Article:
Tag Archives: F/V Justice

Don Cuddy – SMAST codfish counting innovation looks promising

Last December the New England Fishery Management Council voted to increase the amount of cod available to commercial fishermen in the Gulf of Maine by 39% for the 2018 fishing year. This is welcome news. New England fishermen have endured some lean years since 2013 when the cod quota was slashed by 78 percent after new data incorporated into the 2011 assessment indicated that the stock was lower than previously estimated-obviously a great deal lower. Estimating how many codfish might be out there at any given time is the greatest challenge facing fishery managers and the numbers have been subject of much controversy, with fishermen continually decrying the “best available science” as inadequate. >click to read< 19:25

This is exciting! SMAST scientists improving cod counting technology

A new video system designed by UMass Dartmouth School for Marine Science and Technology (SMAST) scientists to assess the population of cod has passed its first major test, giving the researchers confidence that they can use this new approach to help improve the accuracy of future scientific assessments of this iconic species. Recent stock assessments indicate that the Gulf of Maine cod population is low and struggling to recover. Members of the fishing industry contest those results, suggesting the stock is much healthier than depicted in recent assessments. Video, Read the rest here 06:03

Counting Fish – The full documentary can be seen here!

smast 12 crew shot, not everyone but a fewNew England groundfishermen are in trouble. The annual catch limits are now set so low that many boats remain tied to the dock. But controversy abounds. The fishing industry has expressed no confidence in the NOAA trawl survey that provides the raw data for the stock assessment. But counting fish in the ocean is no easy task. While everyone agrees that more and better data is needed NOAA Fisheries says its resources are already overtaxed. UMass Dartmouth marine scientist Kevin Stokesbury believes he may have found a solution- using cameras to record fish passing through a net that is intentionally left open, allowing them to escape unharmed. For an unvarnished look into the world of commercial fishing and cutting-edge marine research, join the crew of the F/V Justice of New Bedford for this May 2015 research trip to the famed fishing ground of Georges Bank. Watch the full documentary here. 12:51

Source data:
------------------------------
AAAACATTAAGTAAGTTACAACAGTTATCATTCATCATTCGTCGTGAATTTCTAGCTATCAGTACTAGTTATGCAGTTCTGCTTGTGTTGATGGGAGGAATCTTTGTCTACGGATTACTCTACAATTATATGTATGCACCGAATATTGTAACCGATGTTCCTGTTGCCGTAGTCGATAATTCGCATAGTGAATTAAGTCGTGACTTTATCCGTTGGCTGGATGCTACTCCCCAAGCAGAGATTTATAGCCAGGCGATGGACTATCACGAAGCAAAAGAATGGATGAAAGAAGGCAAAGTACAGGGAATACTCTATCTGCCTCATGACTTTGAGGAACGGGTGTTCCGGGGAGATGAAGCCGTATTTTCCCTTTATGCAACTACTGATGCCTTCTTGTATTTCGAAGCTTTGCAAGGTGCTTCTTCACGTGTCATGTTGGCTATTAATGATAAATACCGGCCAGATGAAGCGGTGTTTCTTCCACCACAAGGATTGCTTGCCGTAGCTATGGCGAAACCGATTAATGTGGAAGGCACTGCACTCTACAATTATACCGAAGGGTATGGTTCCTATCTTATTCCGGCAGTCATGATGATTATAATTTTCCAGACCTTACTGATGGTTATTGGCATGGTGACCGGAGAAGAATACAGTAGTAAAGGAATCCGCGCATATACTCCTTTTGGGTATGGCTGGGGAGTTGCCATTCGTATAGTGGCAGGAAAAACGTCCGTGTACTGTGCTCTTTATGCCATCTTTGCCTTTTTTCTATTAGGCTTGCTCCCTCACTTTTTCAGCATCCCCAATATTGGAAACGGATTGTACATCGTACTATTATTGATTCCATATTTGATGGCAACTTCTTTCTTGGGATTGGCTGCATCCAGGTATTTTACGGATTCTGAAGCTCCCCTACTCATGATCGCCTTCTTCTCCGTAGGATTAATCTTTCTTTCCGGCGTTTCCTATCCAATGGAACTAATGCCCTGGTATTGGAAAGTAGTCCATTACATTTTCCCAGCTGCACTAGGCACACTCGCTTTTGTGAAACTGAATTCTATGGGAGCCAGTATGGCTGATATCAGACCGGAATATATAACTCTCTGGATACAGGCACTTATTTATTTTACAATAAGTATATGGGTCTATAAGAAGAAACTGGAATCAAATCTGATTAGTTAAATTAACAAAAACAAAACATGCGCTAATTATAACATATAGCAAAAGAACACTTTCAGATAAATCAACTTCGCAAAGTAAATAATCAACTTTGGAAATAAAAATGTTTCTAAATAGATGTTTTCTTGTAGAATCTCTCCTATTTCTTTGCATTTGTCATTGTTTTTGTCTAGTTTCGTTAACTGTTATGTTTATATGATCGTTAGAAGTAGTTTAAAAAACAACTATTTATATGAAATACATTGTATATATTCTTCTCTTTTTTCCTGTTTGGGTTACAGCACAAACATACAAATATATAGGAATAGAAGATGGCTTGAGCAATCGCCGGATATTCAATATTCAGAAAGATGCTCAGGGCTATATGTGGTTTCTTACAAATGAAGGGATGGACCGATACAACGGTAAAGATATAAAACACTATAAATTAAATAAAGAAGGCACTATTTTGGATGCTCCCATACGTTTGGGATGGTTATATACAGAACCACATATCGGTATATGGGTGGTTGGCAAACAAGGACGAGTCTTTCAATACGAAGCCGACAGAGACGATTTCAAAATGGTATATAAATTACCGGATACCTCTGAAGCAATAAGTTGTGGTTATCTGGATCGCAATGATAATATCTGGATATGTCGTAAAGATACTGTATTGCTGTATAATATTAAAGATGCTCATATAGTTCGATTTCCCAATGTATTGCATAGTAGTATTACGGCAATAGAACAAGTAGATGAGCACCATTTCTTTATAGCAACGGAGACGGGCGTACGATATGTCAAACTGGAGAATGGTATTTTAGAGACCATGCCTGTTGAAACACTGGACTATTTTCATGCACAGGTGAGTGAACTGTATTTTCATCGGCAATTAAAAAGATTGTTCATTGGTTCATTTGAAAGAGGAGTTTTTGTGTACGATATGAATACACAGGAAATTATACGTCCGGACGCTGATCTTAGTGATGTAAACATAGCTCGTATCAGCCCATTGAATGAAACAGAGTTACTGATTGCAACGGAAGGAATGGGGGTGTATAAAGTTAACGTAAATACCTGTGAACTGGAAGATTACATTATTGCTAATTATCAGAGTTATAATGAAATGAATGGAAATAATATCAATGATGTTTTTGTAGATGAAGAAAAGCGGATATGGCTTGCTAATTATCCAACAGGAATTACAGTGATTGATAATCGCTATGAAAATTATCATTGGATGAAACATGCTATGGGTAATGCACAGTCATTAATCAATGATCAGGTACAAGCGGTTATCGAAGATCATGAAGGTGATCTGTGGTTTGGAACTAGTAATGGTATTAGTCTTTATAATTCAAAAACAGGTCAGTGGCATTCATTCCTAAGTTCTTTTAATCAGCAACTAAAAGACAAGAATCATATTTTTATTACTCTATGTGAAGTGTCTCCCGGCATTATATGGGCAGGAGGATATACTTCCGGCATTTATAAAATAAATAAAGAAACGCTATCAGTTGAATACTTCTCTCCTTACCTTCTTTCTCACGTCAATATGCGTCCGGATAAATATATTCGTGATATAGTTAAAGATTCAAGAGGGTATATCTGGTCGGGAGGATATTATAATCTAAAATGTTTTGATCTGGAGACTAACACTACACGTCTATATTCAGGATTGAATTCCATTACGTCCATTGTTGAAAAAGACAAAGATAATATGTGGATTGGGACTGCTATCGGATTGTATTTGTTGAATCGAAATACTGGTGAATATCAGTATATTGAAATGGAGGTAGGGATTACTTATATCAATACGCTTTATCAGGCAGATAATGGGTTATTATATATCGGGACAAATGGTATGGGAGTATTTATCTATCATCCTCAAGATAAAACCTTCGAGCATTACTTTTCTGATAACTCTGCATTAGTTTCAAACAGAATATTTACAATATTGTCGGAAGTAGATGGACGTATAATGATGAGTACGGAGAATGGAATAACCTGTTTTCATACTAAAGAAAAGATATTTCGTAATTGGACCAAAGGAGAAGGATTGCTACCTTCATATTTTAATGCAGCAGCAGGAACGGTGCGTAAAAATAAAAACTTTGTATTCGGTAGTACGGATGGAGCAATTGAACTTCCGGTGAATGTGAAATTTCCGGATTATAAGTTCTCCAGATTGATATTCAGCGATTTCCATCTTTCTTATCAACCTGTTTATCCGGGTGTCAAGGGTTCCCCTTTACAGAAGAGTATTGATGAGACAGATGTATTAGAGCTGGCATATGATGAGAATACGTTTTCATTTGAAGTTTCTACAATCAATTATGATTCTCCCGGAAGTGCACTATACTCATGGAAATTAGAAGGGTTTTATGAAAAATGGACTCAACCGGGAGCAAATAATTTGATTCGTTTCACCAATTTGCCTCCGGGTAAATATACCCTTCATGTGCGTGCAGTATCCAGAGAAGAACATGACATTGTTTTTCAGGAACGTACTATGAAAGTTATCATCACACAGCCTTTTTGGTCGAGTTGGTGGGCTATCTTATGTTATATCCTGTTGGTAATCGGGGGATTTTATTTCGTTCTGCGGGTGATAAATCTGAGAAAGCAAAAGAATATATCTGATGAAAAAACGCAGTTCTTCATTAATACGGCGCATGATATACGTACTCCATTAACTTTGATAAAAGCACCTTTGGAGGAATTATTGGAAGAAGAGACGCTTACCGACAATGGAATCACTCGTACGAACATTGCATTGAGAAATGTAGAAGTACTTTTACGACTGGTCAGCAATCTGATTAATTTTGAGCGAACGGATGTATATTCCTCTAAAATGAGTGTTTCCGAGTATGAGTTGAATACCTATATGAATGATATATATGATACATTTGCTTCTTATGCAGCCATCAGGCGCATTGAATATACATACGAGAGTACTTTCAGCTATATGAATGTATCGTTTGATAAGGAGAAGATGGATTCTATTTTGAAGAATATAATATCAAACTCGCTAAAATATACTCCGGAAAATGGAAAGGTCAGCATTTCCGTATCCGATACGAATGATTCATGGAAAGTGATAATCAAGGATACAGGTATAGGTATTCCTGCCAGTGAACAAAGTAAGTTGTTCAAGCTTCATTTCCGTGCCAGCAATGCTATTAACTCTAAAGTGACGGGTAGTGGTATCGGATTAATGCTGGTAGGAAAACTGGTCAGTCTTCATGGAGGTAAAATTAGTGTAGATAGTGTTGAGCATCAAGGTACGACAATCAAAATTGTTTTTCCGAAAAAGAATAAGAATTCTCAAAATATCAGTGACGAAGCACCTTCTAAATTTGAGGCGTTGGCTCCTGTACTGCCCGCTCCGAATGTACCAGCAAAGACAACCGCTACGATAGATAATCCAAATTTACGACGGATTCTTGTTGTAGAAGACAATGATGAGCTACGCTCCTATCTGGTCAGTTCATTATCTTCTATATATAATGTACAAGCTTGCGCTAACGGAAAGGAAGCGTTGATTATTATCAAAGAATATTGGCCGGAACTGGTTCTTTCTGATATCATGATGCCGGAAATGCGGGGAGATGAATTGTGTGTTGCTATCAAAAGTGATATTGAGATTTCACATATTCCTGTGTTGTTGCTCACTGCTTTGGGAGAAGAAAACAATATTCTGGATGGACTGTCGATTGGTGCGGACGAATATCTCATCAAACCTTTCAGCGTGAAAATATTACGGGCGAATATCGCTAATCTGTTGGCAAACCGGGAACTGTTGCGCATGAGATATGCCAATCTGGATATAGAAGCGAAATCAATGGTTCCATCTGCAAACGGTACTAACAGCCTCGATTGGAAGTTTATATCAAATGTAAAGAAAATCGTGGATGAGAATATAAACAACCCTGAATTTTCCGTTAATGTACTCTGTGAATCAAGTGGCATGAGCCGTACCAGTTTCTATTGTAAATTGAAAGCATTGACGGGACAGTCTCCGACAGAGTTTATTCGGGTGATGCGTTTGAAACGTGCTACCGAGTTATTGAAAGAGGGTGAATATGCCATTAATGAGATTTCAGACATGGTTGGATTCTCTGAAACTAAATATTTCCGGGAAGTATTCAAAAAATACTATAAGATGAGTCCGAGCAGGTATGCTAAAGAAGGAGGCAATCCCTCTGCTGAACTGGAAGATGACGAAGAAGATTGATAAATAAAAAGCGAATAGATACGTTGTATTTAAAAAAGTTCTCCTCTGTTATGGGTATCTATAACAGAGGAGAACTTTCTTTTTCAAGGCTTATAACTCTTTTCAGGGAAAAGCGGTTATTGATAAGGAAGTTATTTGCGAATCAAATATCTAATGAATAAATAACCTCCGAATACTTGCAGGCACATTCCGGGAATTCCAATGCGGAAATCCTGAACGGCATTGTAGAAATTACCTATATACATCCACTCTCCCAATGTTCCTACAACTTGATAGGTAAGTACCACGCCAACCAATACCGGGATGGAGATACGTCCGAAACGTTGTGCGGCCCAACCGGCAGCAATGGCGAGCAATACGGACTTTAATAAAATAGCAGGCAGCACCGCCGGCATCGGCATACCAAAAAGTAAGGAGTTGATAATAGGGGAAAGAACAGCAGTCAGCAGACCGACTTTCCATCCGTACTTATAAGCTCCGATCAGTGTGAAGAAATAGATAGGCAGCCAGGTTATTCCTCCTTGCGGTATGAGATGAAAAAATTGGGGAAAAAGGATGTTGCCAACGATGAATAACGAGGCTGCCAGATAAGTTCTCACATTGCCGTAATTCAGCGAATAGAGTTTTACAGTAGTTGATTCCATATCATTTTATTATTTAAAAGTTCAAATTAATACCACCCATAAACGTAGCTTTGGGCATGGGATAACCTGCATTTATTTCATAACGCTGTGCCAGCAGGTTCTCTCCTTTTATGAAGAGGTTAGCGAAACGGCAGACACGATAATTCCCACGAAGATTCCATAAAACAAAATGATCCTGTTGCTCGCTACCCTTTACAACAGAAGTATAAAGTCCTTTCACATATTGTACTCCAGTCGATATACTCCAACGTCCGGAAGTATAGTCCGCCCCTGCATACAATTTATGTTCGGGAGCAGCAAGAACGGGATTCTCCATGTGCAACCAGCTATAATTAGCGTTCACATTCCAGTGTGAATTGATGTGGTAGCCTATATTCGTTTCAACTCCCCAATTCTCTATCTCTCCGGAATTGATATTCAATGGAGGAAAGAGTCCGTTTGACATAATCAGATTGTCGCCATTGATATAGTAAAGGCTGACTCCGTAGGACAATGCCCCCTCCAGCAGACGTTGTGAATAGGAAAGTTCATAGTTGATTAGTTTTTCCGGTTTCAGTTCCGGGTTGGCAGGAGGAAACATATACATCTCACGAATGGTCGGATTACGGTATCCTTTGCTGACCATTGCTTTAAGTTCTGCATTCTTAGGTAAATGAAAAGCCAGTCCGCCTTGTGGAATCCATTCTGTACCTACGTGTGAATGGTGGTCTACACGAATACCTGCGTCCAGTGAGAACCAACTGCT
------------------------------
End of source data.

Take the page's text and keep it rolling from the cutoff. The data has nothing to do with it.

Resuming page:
1 fish, 2 fish: Film examines new seafood counting technology

t600-Fish%20DIt appears to be an unanswerable question: “How many fish are in the ocean?” But marine research scientist Kevin Stokesbury is searching for that number, and his findings could have far reaching implications for fisherman facing catch limits. Part of Stokesbury’s efforts have been documented in “Counting Fish”, a film shot and produced by Mattapoisett’s Don Cuddy. In the 1990s, Stokesbury developed new video technology that brought big changes to the scallop industry. The methods showed that scallops were being undercounted with the old methods, drastically increasing catch limits for New Bedford fishermen. Read the rest here 08:01

The May 2015 SMAST Yellowtail Flounder Survey begins, and we have our first update!

justiceThis innovative survey , another SMAST/industry collaborative, is underway. The Captain is Ronnie Borgeson. Ronnie has the F/V Angenette, which is his own boat. Crew is Tim Barrett of the F/V Odessa, Al Gerry of the F/V Raptor, and Meghan Lapp of Seafreeze Ltd. The SMAST team is Dr. Kevin Stokesbury, Erin Adams, Travis Lowery, and Eli Powell. Also on board is Don Cuddy of the Center for Sustainable Fisheries. We will be receiving daily updates from the vessel, and here is todays: Photos and the update here 15:04

Experimental Gear – Another try at video-counting the fish – Video

The black hull of owner Danny Eilertsen’ssct logo F/V Justice emerged in the distance on Tuesday as a half dozen marine researchers from UMass Dartmouth waited on Union Wharf in Fairhaven. Eilertsen’s boat is playing host to the second round of testing of a radically different method of counting fish, a notoriously difficult thing to do, but the thing that everybody says they want and need. Among those climbing aboard was Dr. Kevin Stokesbury, [email protected]